Special Report: Passenger Rail Stat Snapshot

June 8, 2021
The light at the end of the pandemic’s tunnel seems to be getting closer with each passing week as new vehicle orders and infrastructure projects continue to progress.

In a typical pre-pandemic year, rail modes would account for nearly half of U.S. transit ridership. However, passenger rail providers are contending with deeper ridership reductions and many have not experienced the start of rebounds that bus modes have seen.

However, the industry is fighting to keep rail modes robust and viable options within the mobility mix through advocacy efforts and continued investment.

In late May, the American Public Transportation Association (APTA) submitted testimony for the record to the U.S. House Committee on Transportation and Infrastructure urging the establishment of a passenger rail trust fund.

“Passenger rail is an underutilized mode, and ripe to connect with national and local transportation networks and rural areas with high-performance corridor services. These services will relieve congestion on highways and airspace and provide efficient, accessible, equitable and environmentally friendly mobility options. New and reinvigorated rail corridors will have multiple users and would connect seamlessly with Amtrak and local and regional public transit services,” APTA President and CEO Paul P. Skoutelas wrote. “Dedicated funding for passenger rail is critical to realize these goals.”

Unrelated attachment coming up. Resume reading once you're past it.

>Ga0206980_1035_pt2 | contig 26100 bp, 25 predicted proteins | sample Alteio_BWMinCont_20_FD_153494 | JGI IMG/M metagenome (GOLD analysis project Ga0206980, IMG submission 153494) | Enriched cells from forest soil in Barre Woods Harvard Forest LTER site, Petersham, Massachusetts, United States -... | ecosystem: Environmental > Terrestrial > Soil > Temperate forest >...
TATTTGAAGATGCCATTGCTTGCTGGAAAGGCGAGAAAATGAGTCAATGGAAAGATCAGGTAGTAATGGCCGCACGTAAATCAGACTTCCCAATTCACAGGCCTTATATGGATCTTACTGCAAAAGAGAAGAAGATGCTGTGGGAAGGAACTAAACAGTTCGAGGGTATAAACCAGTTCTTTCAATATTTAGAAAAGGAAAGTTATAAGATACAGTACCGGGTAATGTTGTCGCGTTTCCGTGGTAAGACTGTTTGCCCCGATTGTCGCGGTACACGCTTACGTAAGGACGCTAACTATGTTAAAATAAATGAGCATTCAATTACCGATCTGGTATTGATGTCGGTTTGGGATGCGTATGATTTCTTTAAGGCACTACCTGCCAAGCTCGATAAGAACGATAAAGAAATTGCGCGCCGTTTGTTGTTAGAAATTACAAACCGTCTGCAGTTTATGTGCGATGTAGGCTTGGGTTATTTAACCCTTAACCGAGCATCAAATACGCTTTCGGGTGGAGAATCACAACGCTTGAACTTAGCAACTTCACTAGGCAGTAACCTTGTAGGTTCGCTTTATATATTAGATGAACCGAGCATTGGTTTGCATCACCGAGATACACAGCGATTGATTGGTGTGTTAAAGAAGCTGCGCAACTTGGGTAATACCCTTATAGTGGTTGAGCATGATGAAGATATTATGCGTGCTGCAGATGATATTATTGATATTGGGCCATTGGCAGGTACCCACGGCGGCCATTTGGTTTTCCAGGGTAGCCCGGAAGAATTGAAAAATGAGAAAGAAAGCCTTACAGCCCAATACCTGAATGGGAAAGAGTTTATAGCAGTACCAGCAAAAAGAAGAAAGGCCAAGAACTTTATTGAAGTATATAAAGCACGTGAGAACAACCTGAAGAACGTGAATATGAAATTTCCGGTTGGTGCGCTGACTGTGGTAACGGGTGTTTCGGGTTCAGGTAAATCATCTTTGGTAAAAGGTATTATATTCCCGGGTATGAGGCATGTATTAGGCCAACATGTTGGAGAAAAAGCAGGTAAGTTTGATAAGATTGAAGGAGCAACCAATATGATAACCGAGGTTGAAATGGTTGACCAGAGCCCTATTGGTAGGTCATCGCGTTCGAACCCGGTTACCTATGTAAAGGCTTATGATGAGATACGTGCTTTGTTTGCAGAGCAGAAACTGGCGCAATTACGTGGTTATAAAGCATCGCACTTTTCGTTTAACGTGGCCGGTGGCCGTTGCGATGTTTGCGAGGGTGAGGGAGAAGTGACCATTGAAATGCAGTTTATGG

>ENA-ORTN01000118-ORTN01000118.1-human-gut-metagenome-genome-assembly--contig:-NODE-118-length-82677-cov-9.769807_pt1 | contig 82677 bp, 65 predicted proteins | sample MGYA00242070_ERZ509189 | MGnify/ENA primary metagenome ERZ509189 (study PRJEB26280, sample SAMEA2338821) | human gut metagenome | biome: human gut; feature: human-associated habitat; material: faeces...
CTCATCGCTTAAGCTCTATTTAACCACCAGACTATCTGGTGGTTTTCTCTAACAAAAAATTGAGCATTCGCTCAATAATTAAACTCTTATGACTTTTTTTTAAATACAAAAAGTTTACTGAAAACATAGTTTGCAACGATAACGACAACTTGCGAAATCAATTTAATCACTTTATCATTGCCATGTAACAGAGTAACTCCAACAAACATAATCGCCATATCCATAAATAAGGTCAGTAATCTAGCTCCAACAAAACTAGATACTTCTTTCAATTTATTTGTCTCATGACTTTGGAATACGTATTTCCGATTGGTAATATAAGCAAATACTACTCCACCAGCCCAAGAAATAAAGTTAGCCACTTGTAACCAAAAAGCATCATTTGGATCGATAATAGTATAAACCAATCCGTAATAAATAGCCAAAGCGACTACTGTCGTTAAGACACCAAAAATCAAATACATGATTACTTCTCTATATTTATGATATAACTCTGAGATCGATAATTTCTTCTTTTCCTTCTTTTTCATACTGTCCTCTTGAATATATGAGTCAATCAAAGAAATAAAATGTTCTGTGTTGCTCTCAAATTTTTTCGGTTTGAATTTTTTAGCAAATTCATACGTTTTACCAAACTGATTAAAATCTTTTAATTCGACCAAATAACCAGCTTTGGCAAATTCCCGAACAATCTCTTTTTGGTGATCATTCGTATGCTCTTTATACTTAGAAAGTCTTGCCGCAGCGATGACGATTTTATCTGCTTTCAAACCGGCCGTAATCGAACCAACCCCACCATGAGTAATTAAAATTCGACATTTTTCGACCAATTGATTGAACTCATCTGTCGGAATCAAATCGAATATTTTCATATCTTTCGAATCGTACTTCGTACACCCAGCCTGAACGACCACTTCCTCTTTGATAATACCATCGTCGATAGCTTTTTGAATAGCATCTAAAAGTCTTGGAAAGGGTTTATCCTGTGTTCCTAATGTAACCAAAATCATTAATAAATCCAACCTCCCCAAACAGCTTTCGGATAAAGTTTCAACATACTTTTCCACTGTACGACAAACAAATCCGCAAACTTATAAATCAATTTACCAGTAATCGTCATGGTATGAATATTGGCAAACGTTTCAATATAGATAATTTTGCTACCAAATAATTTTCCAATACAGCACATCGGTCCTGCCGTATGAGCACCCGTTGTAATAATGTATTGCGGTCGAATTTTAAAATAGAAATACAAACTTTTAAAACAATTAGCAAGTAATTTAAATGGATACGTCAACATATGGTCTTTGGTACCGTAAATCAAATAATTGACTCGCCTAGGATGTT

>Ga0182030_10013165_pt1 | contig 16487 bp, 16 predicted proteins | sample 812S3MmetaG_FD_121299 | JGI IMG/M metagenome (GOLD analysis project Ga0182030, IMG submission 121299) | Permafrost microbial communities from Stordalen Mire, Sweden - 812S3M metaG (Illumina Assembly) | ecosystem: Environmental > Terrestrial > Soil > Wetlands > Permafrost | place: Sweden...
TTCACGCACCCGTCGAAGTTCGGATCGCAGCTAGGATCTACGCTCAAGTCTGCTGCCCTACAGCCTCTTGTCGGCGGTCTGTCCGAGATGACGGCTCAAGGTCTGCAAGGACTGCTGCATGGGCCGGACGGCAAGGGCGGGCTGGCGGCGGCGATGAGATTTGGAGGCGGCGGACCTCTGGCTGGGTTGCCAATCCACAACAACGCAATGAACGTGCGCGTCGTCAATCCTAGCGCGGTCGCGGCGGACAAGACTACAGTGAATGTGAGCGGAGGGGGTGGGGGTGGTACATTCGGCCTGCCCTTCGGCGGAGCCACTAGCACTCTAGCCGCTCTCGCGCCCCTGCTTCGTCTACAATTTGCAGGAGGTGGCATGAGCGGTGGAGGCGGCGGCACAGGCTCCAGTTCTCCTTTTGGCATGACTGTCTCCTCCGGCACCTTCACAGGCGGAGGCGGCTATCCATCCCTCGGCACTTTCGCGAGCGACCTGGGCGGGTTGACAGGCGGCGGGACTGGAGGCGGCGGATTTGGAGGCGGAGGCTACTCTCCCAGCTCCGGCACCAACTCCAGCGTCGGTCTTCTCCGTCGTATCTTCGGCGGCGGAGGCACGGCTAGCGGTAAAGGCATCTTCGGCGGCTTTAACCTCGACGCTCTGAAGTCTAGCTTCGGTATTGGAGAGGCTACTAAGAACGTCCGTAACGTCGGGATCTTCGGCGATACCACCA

At a regional level, officials in Virginia announced in late March agreements had been signed between the commonwealth, Amtrak and freight railroad CSX, that would deliver rail improvements across the commonwealth through the $3.7 billion Transforming Rail in Virginia plan. The plan calls for the construction of a new bridge over the Potomac River, doubling of Virginia-supported Amtrak trains, increasing Virginia Railway Express service, establishing the foundation for a Southeast High Speed Rail Corridor and other significant rail investments.

While the pandemic paused some construction activities on passenger rail projects, several have made notable progress in recent months.

Brightline in Florida announced in May the 170-mile extension between West Palm Beach station and Orlando International Airport was 50 percent complete. Brightline suspended service between Miami and West Palm Beach early in the pandemic, but continues to build its system out. When the Central Florida extension is complete, it will connect Brightline’s 235-mile network between Miami and Orlando. Brightline says it has more than 1,000 construction workers on multiple sites to complete the $4.2-billion project by late 2022.

In Canada, the month of May brought several announcements marking progress on passenger rail projects, including the financial commitment from the government of Canada to fund up to 40 percent of the province of Ontario’s four priority subway projects and up to 50 percent of an 8.7-mile light-rail project in Hamilton. Across the country, in British Columbia, construction began on the Broadway Subway Project in Vancouver, which will extend the SkyTrain Millennium Link approximately 3.5 miles.